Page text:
Judging Double Pop Ups


This is insane. It is located at the corner of 10th and W not too far from the 9:30 club. I thought the home on the right looked promising with the stone but then the third floor was inexplicably topped with vinyl. WTF? The one on the left just leaves me without words. Is it possible the one on the right will be fully topped with the same stone? Is it common to have vinyl beneath stone?

20 Comment

  • Wow, that’s just…that’s just awful.


  • How does a permit even go through for that???

  • ya know. I like it. Its kinda post fug. using ghetto building materials with modern lines. could be a future movement. I only wish it was multi hued formstone on the bottom. and they should put some awning on it as well.

  • On a cold and grayish 10th St. morn, another little crappy pop up’s born
    In the ghetto
    (In the ghetto)
    And a momma cried
    ‘Cuz if there’s one thing that she don’t need
    It’s another house that makes her eyeballs bleed
    In the ghetto
    (In the ghetto)

  • Clearly an abandoned project. Check out the Street View shot of those buildings:


  • A lot of the buildings owned by Shiloh are boarded up with that same red stuff, but I don’t know if this is also a SBC property. If it is, it’ll look like that for the next 20 years and if you complain about it you’re called a gentrifying/colonizing racist.

  • It’s actually not stone but split face concrete block

  • I like the red painted boards. something BLOOD wrenching about city life whenI see red boards.

  • I just vomited alittle in my mouth

  • Granted it is really bad, just awful.

    It so easy to be critical. Here’s some alternative thought.

    If it were built nicely, we’d be complaining about the high price, gentrification, blah, blah, blah.

    Truth be told, the cost of urban construction in this city in 2009 has become not very expensive, but astronomically expensive with obstacles every step along the way.

    Until you’ve lived it yourself and felt the pain of not just paying for it all, but dealing with a city government that is so inhospitable towards private enterprise and business in general, and divisive arm chair neighborhood activists carping your every move, most people have not the guts nor the inclination in this environment to survive such an endeavor just as this abandoned project attests.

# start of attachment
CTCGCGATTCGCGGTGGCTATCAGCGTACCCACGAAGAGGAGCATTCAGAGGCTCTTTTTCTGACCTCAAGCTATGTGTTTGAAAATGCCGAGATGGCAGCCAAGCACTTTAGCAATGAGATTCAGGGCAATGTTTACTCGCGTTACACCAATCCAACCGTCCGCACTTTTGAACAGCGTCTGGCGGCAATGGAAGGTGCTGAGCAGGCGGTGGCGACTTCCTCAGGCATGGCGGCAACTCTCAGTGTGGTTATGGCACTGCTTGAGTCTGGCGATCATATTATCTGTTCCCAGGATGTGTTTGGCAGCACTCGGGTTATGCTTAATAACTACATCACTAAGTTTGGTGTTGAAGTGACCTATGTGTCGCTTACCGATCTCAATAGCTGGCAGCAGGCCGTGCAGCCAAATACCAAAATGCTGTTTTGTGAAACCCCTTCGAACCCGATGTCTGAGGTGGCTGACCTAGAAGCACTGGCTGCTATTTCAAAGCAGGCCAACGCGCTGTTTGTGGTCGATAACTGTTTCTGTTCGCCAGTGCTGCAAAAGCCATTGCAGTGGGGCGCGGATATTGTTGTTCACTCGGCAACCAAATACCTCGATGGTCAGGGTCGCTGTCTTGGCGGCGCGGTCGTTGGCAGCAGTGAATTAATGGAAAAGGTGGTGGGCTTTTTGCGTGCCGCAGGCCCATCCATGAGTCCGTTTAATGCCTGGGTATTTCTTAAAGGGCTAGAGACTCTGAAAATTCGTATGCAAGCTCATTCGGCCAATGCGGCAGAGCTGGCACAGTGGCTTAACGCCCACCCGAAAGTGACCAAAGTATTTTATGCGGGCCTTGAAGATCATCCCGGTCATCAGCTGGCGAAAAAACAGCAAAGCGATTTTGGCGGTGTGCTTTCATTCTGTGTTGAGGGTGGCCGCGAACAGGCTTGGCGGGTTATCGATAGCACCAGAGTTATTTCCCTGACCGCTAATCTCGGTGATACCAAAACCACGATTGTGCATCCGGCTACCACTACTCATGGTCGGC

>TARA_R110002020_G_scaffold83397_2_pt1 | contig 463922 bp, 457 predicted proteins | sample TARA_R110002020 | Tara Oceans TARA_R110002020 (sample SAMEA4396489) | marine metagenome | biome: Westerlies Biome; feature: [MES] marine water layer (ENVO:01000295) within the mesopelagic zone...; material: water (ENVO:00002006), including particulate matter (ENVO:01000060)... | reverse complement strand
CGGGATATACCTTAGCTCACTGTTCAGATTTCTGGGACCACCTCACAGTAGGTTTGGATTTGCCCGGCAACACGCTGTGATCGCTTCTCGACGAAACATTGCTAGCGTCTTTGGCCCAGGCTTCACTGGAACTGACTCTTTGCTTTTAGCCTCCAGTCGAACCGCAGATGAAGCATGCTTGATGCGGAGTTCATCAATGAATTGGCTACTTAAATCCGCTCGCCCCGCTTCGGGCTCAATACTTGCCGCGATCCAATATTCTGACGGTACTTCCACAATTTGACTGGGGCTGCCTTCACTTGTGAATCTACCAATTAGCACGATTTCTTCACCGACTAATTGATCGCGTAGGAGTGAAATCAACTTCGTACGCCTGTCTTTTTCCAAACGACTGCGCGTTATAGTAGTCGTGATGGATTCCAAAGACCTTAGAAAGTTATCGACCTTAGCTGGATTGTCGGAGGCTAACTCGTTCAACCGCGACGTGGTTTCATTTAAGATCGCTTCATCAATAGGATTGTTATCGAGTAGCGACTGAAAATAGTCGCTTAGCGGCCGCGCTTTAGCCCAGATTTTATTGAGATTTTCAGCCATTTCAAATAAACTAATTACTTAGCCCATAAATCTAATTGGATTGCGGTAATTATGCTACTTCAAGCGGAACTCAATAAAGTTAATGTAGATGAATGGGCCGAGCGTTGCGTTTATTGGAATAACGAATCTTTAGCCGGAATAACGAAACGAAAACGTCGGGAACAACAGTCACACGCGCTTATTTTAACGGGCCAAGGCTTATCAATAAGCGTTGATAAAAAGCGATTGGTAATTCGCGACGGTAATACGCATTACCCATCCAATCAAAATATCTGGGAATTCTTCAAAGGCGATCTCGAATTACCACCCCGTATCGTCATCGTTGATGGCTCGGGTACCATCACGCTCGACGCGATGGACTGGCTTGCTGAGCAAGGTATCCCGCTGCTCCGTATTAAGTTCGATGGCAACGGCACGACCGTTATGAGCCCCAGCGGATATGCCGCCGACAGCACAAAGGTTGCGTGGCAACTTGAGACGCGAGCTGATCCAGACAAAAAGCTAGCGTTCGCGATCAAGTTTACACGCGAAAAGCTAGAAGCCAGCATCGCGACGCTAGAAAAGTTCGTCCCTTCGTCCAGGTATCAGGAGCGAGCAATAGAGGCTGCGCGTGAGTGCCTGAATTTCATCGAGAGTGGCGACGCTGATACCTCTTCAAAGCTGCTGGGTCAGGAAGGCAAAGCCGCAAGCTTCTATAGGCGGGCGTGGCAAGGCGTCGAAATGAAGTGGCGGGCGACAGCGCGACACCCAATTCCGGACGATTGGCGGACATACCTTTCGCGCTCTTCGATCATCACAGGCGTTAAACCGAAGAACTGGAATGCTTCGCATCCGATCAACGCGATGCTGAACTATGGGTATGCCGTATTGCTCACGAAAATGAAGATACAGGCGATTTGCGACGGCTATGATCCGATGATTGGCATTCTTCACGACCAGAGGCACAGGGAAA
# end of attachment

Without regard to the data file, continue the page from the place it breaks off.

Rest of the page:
It was probably an attempt at improvement, an attempt at affordable housing.

    At least they were doers, while we comfortable pass judgement blowing air and tapping keyboards, until someone else (who could afford to live comfortably in a good established neighborhood and not even bother) comes along and finds that they too, are not welcome either.

    And the crime and the neighborhood misery continues…

  • The aesthetic issues notwithstanding, don’t the people who will live on the left deserve windows?

  • Here’s some clarification. The one that’s boarded up has been for sale forever- it’s currently listed at $399k. A few weeks ago the city finally noticed it was vacant and unsecured, and sent a crew to board it up, which is why the boards are painted red (a mark of city work). They then send the bill to the owner, which is normally thousands of dollars.

    The building to the right is being built by the owner/head mechanic of the auto repair shop across the street. As you can imagine, he’s no visionary architect. I was looking at the house a few months ago out of curiosity- I drive by daily- and he said he was building it to pass down as a rental to his kids and wasn’t going to sell it. I guess that’s noble, but it does look pretty darn hideous.

    The one two down to the left- it’s blue- is now under contract for $245k. Who wants to bet it becomes another pop-up? These things tend to be contagious.

  • wife- well, a lot of dc houses are ugly from the back
    husband- that’s the front

  • This section of U Street is part of a missing section of the Greater U Street Historic District, south of Florida Avenue. This area, roughly 12th on the west, V on the South, and Florida on the north and east, and also including 2020 lofts on 12th, and the Lincoln Condominiums, was excluded when the Historic District was established.

    The area has become a showcase for the why and why nots for having historic districts. Some of the more interesting and unique modern residential designs are in this small section, as well as some of the worst, inculding interesting add-ons such as this.

  • Here’s some more info about the Greater U Street Historic District from CSNA’s website:

    About the Greater U Street Historic District

    Its also worth noting that CSNA, through the support of the community, was able to get the First African New Church just down the street at 10th & W Streets land marked and saved from demolition.

    Other local buildings saved by CSNA include the Exeter Building, 1332 U Street and the Oswego Building, 1330 U Street (now Urban Essentials).

  • disgusting

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